On this day: Richard Nixon becomes the first president in US history to resign from office
On this day: Richard Nixon becomes the first president in US history to resign from office (August 9th 1974)
In 1971, concerned with preserving an accurate record of his time in office, US president Richard Nixon requested recording devices be placed in selected rooms in the White House.
This was nothing unusual.
Previous presidents had installed similar equipment, mainly for taping moments of crisis – something Nixon dismissed as ‘window dressing history’. His approach would be dramatically different.
Sound-activated microphones would be used to capture every utterance, every cough, every coloured remark. The system would remain secret – but to a choice few individuals on Nixon’s staff, and the Secret Service agents tasked with installing and maintaining it. When the equipment was eventually turned off two years later, over 3,000 hours of material had been amassed.
Released as a result of the Watergate hearings, the audio tapes offer a ringside view of Nixon’s presidency. American author and journalist Hunter S. Thompson order glucophage online famously described the cache of recordings as ‘the gift that keeps giving’.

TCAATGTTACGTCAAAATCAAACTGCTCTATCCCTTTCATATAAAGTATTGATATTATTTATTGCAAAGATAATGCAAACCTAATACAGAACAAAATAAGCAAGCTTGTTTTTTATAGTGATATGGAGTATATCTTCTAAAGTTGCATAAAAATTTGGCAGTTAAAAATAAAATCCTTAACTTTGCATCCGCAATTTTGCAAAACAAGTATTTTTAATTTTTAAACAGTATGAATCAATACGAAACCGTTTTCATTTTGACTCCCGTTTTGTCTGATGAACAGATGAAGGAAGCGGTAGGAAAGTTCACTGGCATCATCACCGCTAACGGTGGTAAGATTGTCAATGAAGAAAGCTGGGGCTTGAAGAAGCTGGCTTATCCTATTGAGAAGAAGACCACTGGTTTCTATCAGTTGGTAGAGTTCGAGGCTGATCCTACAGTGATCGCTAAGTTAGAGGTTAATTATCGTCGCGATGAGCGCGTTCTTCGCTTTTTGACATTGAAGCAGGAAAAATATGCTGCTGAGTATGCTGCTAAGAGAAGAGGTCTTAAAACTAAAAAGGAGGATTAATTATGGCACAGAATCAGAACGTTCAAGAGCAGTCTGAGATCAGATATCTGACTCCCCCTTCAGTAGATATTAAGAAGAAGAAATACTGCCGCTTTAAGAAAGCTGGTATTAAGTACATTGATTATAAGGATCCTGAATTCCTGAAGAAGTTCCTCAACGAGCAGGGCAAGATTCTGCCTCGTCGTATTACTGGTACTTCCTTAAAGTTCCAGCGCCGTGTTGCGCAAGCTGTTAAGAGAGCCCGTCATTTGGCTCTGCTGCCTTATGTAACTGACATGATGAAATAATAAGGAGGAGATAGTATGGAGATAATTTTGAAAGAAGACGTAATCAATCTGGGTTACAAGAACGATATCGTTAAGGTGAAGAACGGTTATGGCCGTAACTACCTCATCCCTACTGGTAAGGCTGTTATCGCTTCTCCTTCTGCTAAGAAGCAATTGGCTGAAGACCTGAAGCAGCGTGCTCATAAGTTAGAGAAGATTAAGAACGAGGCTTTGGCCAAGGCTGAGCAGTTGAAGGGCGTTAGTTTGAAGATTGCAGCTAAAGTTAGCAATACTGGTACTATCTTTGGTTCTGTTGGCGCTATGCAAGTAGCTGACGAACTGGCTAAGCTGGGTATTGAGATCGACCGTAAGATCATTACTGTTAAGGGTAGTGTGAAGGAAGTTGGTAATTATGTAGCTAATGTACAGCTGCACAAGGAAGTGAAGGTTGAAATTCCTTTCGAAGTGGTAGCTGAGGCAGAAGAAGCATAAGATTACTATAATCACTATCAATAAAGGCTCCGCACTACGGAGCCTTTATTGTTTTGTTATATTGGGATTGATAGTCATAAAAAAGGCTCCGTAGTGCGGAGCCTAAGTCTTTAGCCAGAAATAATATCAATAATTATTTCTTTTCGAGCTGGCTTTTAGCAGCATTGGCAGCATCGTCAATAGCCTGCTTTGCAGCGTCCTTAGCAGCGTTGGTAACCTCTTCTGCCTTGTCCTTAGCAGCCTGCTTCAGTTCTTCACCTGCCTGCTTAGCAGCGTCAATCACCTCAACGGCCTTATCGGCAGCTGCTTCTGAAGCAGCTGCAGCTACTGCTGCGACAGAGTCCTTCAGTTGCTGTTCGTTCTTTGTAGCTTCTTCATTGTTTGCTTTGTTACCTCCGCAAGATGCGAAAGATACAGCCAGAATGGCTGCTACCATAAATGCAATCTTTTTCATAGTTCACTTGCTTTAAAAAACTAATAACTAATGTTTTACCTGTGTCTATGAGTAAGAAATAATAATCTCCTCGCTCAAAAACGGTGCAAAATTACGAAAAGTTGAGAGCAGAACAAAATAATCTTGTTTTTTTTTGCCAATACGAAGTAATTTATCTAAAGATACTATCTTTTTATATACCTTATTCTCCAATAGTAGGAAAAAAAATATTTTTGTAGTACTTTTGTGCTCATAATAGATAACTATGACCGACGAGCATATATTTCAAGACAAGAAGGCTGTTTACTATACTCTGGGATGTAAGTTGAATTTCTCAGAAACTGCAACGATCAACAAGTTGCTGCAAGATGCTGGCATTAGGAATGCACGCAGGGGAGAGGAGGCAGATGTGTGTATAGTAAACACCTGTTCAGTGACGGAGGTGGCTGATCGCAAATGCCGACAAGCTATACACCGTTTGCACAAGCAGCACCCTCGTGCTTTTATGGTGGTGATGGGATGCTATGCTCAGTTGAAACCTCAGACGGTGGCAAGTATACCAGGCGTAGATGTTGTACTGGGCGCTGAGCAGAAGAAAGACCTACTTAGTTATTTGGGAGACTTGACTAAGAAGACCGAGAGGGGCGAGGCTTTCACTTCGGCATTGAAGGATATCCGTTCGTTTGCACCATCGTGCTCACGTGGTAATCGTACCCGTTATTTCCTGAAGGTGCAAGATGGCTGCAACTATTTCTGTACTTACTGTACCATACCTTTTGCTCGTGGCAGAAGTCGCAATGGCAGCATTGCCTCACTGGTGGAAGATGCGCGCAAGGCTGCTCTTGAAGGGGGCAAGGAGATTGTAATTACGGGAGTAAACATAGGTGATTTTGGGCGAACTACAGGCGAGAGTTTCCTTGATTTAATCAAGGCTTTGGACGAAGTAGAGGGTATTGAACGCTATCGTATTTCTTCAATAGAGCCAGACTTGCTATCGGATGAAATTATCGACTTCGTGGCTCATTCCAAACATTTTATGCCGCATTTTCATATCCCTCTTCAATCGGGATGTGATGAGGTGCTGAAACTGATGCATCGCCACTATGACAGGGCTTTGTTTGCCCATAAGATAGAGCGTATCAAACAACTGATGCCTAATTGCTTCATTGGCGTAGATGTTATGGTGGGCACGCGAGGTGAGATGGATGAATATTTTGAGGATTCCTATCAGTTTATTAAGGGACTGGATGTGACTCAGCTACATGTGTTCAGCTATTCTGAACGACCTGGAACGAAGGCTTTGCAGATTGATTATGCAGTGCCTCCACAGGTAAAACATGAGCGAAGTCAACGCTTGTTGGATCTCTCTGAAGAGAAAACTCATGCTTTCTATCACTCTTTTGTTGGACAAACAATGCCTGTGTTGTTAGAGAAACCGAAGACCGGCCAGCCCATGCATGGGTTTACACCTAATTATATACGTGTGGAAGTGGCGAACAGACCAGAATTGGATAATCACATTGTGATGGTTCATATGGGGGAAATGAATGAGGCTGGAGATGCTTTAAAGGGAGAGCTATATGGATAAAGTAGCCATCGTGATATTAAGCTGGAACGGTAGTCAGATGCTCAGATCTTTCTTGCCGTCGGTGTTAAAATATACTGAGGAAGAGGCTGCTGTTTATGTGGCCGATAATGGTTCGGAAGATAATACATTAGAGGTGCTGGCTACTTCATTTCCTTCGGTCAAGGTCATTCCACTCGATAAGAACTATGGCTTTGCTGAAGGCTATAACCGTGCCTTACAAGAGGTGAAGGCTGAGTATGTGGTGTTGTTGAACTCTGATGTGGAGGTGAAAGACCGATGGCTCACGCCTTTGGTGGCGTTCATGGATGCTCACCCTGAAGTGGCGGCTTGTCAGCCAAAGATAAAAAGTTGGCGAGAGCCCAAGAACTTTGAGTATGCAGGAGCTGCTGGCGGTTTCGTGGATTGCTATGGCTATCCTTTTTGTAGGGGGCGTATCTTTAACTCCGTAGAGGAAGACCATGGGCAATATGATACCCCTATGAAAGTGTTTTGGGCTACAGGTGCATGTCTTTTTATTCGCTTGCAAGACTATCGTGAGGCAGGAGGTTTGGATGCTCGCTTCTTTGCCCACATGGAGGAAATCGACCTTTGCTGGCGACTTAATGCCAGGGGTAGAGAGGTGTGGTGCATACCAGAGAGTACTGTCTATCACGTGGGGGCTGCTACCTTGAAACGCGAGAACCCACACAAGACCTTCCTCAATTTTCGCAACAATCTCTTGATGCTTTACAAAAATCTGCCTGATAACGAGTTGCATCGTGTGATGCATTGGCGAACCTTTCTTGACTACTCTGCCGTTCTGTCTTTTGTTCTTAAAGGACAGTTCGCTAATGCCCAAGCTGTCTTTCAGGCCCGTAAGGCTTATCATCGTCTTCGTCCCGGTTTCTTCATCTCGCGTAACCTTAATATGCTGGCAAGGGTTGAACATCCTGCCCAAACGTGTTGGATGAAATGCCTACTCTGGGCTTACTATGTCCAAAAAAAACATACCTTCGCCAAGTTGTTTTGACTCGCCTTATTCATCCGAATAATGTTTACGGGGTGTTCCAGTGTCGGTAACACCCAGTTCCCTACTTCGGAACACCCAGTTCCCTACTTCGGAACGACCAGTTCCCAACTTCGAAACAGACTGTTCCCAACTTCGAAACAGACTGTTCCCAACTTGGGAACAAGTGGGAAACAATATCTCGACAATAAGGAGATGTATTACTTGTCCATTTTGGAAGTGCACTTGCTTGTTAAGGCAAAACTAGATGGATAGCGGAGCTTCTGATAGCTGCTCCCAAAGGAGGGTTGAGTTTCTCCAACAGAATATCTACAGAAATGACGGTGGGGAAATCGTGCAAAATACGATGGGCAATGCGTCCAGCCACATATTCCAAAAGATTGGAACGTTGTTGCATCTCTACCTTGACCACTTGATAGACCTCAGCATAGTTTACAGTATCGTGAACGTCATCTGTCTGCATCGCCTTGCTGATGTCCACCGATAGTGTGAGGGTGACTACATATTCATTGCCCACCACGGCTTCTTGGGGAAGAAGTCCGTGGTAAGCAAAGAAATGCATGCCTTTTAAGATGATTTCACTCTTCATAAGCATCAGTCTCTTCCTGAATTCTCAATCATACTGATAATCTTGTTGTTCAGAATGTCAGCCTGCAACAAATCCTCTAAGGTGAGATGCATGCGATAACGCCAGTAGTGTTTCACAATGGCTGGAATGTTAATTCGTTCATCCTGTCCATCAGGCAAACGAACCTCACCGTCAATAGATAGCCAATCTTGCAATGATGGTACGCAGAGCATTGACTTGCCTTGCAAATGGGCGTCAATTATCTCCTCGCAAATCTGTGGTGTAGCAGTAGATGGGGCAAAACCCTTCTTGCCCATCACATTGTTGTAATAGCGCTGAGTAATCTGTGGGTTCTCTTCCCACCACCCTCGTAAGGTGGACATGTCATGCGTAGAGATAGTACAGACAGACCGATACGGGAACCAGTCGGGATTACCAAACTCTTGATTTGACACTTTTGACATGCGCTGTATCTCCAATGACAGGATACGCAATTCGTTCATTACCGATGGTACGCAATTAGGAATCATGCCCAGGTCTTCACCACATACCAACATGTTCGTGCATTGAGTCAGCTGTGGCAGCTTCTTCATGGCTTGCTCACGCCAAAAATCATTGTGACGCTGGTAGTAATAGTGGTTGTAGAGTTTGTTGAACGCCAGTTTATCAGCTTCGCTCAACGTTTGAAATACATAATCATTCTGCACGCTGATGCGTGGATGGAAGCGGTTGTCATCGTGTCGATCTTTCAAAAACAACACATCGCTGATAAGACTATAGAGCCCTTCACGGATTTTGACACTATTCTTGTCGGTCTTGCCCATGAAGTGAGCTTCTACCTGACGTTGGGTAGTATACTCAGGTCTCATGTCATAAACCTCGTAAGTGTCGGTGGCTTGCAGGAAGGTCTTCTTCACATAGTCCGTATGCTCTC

We went back and had a look at the transcripts and found this intriguing reference to Berlin from 1971:
Nixon: The Berlin thing is really more important, really, in terms of the world peace, than either the Mideast or – I mean, in order of magnitude, the least important is Vietnam. It never, never, never has risked world war…You know that… we all know that. I mean, I’ve been making that speech for twenty – for ten years. You know it’s true. China’s going to intervene? Russia’s going to intervene? None of them will ever intervene. Second, the next is the Mideast. That has the elements that could involve the major powers, because it’s important. But, compared in the order of magnitude, the Mideast to Berlin. Christ, it’s light-years’ difference. Berlin is it. …if anything happens in Berlin, then you’re at it, right?“
(Source for transcript: The Nixon Tapes: 1971–1972, Douglas Brinkley & Luke Nichter)